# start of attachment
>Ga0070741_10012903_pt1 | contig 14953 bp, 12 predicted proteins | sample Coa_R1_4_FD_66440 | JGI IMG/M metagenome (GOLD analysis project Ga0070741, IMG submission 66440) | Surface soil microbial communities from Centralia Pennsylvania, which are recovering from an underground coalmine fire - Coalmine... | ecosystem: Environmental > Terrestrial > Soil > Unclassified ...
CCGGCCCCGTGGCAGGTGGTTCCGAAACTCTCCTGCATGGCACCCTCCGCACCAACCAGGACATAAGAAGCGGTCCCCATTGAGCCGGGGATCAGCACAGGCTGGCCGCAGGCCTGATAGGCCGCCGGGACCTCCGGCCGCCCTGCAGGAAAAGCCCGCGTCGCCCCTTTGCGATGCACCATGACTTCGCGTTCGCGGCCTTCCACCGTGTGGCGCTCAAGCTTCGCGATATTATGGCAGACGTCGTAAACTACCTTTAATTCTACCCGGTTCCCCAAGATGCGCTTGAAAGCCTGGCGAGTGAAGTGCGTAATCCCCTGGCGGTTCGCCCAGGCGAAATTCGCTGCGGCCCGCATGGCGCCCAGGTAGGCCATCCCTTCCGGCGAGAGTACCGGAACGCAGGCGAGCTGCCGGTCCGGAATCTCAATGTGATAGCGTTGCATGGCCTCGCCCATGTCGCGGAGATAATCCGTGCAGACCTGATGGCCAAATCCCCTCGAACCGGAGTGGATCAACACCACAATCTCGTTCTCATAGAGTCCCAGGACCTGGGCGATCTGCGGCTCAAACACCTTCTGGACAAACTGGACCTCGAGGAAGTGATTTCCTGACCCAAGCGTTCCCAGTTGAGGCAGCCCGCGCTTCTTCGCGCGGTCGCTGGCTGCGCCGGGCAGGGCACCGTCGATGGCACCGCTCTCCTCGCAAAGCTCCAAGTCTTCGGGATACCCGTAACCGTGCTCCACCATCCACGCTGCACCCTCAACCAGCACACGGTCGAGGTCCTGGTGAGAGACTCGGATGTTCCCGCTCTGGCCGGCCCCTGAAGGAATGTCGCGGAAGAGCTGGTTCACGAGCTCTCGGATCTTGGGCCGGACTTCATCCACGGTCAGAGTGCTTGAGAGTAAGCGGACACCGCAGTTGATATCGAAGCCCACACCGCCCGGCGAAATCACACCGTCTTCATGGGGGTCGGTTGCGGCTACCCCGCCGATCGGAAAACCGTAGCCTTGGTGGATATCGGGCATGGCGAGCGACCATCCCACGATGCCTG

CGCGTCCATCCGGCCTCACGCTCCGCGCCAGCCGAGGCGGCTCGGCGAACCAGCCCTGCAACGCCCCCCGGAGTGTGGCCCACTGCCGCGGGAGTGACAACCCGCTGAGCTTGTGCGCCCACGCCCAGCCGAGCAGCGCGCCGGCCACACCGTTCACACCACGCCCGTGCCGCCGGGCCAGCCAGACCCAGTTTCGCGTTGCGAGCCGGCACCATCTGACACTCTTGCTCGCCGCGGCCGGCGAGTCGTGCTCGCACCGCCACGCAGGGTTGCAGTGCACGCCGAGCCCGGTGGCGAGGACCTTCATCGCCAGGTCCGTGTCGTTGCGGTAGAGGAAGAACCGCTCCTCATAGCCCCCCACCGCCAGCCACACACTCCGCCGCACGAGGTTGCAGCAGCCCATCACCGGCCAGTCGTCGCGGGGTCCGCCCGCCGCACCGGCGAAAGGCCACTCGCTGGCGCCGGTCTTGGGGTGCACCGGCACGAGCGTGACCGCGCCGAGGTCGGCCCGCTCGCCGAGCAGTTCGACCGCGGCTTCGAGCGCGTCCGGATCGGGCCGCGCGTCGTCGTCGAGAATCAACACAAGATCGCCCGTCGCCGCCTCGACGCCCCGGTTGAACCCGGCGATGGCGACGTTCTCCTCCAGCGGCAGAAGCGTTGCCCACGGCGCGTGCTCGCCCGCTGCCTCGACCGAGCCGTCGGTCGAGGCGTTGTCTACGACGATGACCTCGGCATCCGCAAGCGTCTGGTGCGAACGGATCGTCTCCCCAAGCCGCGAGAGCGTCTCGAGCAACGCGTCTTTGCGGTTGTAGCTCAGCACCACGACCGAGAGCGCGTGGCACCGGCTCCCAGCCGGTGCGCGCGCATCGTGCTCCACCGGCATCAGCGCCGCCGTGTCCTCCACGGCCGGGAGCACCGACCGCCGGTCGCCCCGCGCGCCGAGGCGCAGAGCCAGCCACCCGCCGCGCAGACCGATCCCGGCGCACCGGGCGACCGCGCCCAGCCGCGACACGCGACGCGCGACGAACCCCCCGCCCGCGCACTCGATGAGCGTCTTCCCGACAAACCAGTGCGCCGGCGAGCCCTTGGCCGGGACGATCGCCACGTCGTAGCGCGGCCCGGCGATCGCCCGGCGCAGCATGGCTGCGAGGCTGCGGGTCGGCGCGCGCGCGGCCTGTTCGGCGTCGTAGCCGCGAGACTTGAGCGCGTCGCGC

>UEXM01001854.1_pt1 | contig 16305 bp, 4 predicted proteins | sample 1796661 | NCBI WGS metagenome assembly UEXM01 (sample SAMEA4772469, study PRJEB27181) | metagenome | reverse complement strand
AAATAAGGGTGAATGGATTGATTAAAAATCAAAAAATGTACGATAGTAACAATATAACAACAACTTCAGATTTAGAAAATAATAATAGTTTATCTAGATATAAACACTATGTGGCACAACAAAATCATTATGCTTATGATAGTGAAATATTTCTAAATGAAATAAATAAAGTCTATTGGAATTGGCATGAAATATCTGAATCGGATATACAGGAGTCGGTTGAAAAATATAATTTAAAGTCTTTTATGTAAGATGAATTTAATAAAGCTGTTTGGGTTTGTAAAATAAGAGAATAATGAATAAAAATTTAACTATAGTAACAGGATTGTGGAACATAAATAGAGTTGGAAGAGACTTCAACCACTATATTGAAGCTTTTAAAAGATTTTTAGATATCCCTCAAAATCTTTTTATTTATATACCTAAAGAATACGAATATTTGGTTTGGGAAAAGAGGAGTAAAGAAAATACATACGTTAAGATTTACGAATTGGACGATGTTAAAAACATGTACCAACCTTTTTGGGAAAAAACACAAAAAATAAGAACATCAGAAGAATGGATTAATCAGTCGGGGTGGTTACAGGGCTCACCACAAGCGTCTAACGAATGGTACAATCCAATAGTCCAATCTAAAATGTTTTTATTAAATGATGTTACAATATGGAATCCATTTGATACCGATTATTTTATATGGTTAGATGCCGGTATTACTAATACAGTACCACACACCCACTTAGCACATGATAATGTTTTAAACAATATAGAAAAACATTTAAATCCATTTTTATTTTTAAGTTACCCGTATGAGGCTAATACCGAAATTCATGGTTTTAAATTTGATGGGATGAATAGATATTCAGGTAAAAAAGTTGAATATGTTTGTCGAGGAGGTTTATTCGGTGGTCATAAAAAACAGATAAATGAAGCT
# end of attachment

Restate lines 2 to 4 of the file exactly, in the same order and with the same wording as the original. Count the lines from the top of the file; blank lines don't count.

CCGGCCCCGTGGCAGGTGGTTCCGAAACTCTCCTGCATGGCACCCTCCGCACCAACCAGGACATAAGAAGCGGTCCCCATTGAGCCGGGGATCAGCACAGGCTGGCCGCAGGCCTGATAGGCCGCCGGGACCTCCGGCCGCCCTGCAGGAAAAGCCCGCGTCGCCCCTTTGCGATGCACCATGACTTCGCGTTCGCGGCCTTCCACCGTGTGGCGCTCAAGCTTCGCGATATTATGGCAGACGTCGTAAACTACCTTTAATTCTACCCGGTTCCCCAAGATGCGCTTGAAAGCCTGGCGAGTGAAGTGCGTAATCCCCTGGCGGTTCGCCCAGGCGAAATTCGCTGCGGCCCGCATGGCGCCCAGGTAGGCCATCCCTTCCGGCGAGAGTACCGGAACGCAGGCGAGCTGCCGGTCCGGAATCTCAATGTGATAGCGTTGCATGGCCTCGCCCATGTCGCGGAGATAATCCGTGCAGACCTGATGGCCAAATCCCCTCGAACCGGAGTGGATCAACACCACAATCTCGTTCTCATAGAGTCCCAGGACCTGGGCGATCTGCGGCTCAAACACCTTCTGGACAAACTGGACCTCGAGGAAGTGATTTCCTGACCCAAGCGTTCCCAGTTGAGGCAGCCCGCGCTTCTTCGCGCGGTCGCTGGCTGCGCCGGGCAGGGCACCGTCGATGGCACCGCTCTCCTCGCAAAGCTCCAAGTCTTCGGGATACCCGTAACCGTGCTCCACCATCCACGCTGCACCCTCAACCAGCACACGGTCGAGGTCCTGGTGAGAGACTCGGATGTTCCCGCTCTGGCCGGCCCCTGAAGGAATGTCGCGGAAGAGCTGGTTCACGAGCTCTCGGATCTTGGGCCGGACTTCATCCACGGTCAGAGTGCTTGAGAGTAAGCGGACACCGCAGTTGATATCGAAGCCCACACCGCCCGGCGAAATCACACCGTCTTCATGGGGGTCGGTTGCGGCTACCCCGCCGATCGGAAAACCGTAGCCTTGGTGGATATCGGGCATGGCGAGCGACCATCCCACGATGCCTG

CGCGTCCATCCGGCCTCACGCTCCGCGCCAGCCGAGGCGGCTCGGCGAACCAGCCCTGCAACGCCCCCCGGAGTGTGGCCCACTGCCGCGGGAGTGACAACCCGCTGAGCTTGTGCGCCCACGCCCAGCCGAGCAGCGCGCCGGCCACACCGTTCACACCACGCCCGTGCCGCCGGGCCAGCCAGACCCAGTTTCGCGTTGCGAGCCGGCACCATCTGACACTCTTGCTCGCCGCGGCCGGCGAGTCGTGCTCGCACCGCCACGCAGGGTTGCAGTGCACGCCGAGCCCGGTGGCGAGGACCTTCATCGCCAGGTCCGTGTCGTTGCGGTAGAGGAAGAACCGCTCCTCATAGCCCCCCACCGCCAGCCACACACTCCGCCGCACGAGGTTGCAGCAGCCCATCACCGGCCAGTCGTCGCGGGGTCCGCCCGCCGCACCGGCGAAAGGCCACTCGCTGGCGCCGGTCTTGGGGTGCACCGGCACGAGCGTGACCGCGCCGAGGTCGGCCCGCTCGCCGAGCAGTTCGACCGCGGCTTCGAGCGCGTCCGGATCGGGCCGCGCGTCGTCGTCGAGAATCAACACAAGATCGCCCGTCGCCGCCTCGACGCCCCGGTTGAACCCGGCGATGGCGACGTTCTCCTCCAGCGGCAGAAGCGTTGCCCACGGCGCGTGCTCGCCCGCTGCCTCGACCGAGCCGTCGGTCGAGGCGTTGTCTACGACGATGACCTCGGCATCCGCAAGCGTCTGGTGCGAACGGATCGTCTCCCCAAGCCGCGAGAGCGTCTCGAGCAACGCGTCTTTGCGGTTGTAGCTCAGCACCACGACCGAGAGCGCGTGGCACCGGCTCCCAGCCGGTGCGCGCGCATCGTGCTCCACCGGCATCAGCGCCGCCGTGTCCTCCACGGCCGGGAGCACCGACCGCCGGTCGCCCCGCGCGCCGAGGCGCAGAGCCAGCCACCCGCCGCGCAGACCGATCCCGGCGCACCGGGCGACCGCGCCCAGCCGCGACACGCGACGCGCGACGAACCCCCCGCCCGCGCACTCGATGAGCGTCTTCCCGACAAACCAGTGCGCCGGCGAGCCCTTGGCCGGGACGATCGCCACGTCGTAGCGCGGCCCGGCGATCGCCCGGCGCAGCATGGCTGCGAGGCTGCGGGTCGGCGCGCGCGCGGCCTGTTCGGCGTCGTAGCCGCGAGACTTGAGCGCGTCGCGC

>UEXM01001854.1_pt1 | contig 16305 bp, 4 predicted proteins | sample 1796661 | NCBI WGS metagenome assembly UEXM01 (sample SAMEA4772469, study PRJEB27181) | metagenome | reverse complement strand